Contractor handles T-end conflict resolution at Anna Maria pier

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Plywood covers the walkway and metal piping for a fire service line awaits installation Nov. 22 as the restaurant and bait shop take shape on the T-end of the new Anna Maria City Pier. Islander Photo: Ryan Paice
A boater cruises Nov. 22 by the T-end of the new Anna Maria City Pier, where lumber for construction of the restaurant, restrooms and bait shop awaits workers.
Equipment is staged Nov. 22 inside the partially constructed shell of the T-end bait shop of the new Anna Maria City Pier.
Lumber is stacked Nov. 22 on the concrete platform of the T-end of the new Anna Maria City Pier for use in the construction of the restaurant, restrooms and bait shop.
Ipe wood decking awaits installation Nov. 22 at the boat dock on the new Anna Maria City Pier.

Construction of the T-end restaurant, bathrooms and bait shop at the new Anna Maria City Pier is on hold, awaiting resolution of a design conflict.

Mayor Dan Murphy told The Islander in a Nov. 20 email that Mason Martin, the contractor hired to construct the accessory buildings on the T-end had begun resolving the discrepancy in the angles of the concrete base and the buildings.

Ayres Engineering designed the T-end with a pitch to allow for stormwater runoff, but architects from Schimberg Group designed the restaurant and bait shop for a level surface.

The solution, which Murphy said should take Mason Martin three weeks to complete, involves raising door headers, leveling the floors by pouring additional concrete, expanding drain holes in the base and adding a curb around the perimeter.

Murphy has previously said the fix would cost around $100,000 and it will be paid by Ayres.

Public works manager Dean Jones took The Islander on a Nov. 22 tour of the pier, where it wasn’t clear which part of the solution was being addressed.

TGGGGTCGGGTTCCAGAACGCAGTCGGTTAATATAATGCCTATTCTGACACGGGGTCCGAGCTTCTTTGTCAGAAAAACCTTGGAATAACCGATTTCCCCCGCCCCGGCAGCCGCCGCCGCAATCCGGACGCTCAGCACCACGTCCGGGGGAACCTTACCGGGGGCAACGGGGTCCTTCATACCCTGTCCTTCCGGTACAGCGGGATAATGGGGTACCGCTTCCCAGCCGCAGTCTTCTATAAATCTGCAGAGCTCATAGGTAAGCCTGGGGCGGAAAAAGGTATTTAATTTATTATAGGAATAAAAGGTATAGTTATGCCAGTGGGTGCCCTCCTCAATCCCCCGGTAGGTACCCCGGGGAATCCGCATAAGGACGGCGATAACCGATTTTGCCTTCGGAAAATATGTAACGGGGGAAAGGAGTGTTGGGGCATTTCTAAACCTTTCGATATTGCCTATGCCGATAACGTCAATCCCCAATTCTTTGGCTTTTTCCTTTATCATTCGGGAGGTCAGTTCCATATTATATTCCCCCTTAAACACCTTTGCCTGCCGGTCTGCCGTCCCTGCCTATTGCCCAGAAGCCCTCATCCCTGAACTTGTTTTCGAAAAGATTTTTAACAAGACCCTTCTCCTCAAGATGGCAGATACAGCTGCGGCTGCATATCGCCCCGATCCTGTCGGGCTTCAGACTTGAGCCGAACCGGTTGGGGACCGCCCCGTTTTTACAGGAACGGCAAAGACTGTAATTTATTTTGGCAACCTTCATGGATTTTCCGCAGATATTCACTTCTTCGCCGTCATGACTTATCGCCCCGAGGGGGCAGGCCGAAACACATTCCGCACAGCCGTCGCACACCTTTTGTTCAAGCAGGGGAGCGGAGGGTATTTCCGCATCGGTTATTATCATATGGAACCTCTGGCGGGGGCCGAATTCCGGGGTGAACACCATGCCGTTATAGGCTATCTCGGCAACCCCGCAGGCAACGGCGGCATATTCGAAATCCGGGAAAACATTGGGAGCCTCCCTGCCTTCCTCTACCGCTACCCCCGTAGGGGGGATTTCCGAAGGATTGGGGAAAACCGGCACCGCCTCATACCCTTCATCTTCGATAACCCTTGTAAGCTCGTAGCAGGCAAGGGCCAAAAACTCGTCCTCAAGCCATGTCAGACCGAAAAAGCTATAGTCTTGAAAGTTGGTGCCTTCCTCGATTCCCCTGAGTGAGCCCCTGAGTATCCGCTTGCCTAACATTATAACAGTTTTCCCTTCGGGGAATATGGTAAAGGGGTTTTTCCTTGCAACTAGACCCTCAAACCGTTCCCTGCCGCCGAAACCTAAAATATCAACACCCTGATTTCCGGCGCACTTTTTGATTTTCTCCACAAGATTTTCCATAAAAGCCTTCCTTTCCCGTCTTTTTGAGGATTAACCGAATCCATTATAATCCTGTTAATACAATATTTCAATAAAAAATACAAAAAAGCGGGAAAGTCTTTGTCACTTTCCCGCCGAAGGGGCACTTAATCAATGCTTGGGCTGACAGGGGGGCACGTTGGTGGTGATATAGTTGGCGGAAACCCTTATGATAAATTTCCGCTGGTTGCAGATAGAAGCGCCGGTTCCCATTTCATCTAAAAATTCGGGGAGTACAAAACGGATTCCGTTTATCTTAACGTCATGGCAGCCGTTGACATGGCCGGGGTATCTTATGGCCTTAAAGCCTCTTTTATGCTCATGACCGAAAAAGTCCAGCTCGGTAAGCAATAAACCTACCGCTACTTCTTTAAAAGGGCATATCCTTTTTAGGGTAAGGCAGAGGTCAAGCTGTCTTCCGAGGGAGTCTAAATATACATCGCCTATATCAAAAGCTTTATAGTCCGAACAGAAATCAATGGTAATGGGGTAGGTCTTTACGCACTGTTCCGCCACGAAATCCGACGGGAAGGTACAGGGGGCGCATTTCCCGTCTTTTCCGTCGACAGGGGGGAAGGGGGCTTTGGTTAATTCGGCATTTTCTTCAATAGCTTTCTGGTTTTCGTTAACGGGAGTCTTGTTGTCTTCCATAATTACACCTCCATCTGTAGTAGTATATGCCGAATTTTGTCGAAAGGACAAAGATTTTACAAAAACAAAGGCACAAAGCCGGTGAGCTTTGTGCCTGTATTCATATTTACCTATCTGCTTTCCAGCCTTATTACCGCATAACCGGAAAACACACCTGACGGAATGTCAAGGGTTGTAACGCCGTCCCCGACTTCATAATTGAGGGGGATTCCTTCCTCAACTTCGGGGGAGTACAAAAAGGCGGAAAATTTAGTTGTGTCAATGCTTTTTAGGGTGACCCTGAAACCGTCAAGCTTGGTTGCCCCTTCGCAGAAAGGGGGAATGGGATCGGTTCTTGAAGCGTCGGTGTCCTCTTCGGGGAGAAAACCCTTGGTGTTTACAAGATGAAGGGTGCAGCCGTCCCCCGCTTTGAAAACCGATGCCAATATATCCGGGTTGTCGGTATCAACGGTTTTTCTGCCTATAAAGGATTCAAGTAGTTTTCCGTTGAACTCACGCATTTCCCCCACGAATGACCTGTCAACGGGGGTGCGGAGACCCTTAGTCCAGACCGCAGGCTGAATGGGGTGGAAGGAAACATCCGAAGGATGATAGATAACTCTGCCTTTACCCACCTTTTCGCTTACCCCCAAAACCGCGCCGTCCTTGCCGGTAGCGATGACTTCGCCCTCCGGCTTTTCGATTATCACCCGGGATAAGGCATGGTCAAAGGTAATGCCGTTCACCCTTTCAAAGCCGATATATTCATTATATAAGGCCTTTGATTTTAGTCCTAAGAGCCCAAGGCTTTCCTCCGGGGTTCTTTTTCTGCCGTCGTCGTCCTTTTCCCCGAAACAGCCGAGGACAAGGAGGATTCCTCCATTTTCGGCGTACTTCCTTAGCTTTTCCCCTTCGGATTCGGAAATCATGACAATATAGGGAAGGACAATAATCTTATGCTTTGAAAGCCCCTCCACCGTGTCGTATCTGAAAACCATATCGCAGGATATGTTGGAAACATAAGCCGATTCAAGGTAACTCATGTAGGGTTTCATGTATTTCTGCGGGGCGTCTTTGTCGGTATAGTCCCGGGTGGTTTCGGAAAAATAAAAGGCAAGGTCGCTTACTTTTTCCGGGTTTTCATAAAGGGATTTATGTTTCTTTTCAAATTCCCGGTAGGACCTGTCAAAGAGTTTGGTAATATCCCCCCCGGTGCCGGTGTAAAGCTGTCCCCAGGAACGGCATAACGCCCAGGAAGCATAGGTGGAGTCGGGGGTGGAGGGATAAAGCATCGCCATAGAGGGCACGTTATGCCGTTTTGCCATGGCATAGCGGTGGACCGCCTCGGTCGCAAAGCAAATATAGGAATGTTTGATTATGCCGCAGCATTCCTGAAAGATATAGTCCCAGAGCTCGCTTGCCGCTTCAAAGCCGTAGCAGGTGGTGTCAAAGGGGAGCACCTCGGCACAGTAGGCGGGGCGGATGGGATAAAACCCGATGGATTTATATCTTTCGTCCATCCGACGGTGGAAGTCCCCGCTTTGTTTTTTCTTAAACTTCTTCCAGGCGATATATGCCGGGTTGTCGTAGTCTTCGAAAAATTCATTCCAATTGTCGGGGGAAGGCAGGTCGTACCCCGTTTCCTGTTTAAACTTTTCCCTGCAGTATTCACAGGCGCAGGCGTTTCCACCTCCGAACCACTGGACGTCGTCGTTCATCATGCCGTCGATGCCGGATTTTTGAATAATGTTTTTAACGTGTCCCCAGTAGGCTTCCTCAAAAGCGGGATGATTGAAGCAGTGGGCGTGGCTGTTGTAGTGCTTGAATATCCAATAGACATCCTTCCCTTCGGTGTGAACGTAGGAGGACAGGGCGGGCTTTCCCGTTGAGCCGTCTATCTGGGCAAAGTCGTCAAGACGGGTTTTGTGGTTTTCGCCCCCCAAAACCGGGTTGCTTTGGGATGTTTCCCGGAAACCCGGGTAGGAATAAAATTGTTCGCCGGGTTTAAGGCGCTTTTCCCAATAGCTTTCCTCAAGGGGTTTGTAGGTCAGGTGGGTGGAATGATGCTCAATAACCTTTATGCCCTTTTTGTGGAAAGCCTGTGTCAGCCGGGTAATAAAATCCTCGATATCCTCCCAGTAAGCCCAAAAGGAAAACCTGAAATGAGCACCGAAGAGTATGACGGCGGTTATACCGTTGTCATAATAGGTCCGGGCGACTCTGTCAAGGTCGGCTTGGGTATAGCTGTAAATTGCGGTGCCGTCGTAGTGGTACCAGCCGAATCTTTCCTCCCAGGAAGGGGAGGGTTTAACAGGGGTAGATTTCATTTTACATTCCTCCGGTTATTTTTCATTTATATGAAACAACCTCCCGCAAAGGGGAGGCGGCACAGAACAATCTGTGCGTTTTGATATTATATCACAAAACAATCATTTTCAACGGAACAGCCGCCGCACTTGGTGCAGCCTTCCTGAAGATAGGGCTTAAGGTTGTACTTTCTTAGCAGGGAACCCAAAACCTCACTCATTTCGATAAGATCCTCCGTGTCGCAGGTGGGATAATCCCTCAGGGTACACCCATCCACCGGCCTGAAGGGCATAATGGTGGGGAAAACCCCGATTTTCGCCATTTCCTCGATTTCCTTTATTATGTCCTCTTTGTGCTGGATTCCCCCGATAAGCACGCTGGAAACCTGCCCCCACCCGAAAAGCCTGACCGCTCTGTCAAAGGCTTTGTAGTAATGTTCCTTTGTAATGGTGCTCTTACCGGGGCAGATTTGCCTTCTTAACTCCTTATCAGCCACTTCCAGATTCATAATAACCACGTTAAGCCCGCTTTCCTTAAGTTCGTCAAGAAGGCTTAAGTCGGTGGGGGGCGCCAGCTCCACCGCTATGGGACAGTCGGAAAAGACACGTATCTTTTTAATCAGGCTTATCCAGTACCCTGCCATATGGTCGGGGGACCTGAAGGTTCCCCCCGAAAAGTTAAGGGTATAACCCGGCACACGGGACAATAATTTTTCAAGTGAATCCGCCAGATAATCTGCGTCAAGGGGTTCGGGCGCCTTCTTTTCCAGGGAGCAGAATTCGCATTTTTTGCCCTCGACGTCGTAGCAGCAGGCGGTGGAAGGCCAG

More apparent was Mason Martin’s work setting ipe wood on the walkway.

As of Nov. 22, much of the walkway decking was finished, except on the north side, which was left open to allow the installation of a fire line in the understructure. Murphy said other structural components and conduits must be installed in the space as well.

While most of the walkway is finished, almost none of it is visible due to plywood laid over top to protect the material from bird excrement.

The birds have not vacated the pier.

Jones said the city would powerwash the decking before opening the pier to the public.

He added that the public’s return will likely stave off the birds somewhat and mitigate the problem.

Jones said Mason Martin bagged the ends of walkway posts to protect connections from the elements for lighting fixtures, that have yet to be manufactured. He could not provide an estimate for when the lighting would be installed.

At the T-end, the contractor has come close to finishing the roof, as well as the shells that will house the bait shop and restrooms, but has yet to begin the  restaurant.

Murphy wrote that he expects the contractor will complete construction on the buildings and platform by February 2020 “or sooner.”

Previously, the mayor had estimated completion by January.

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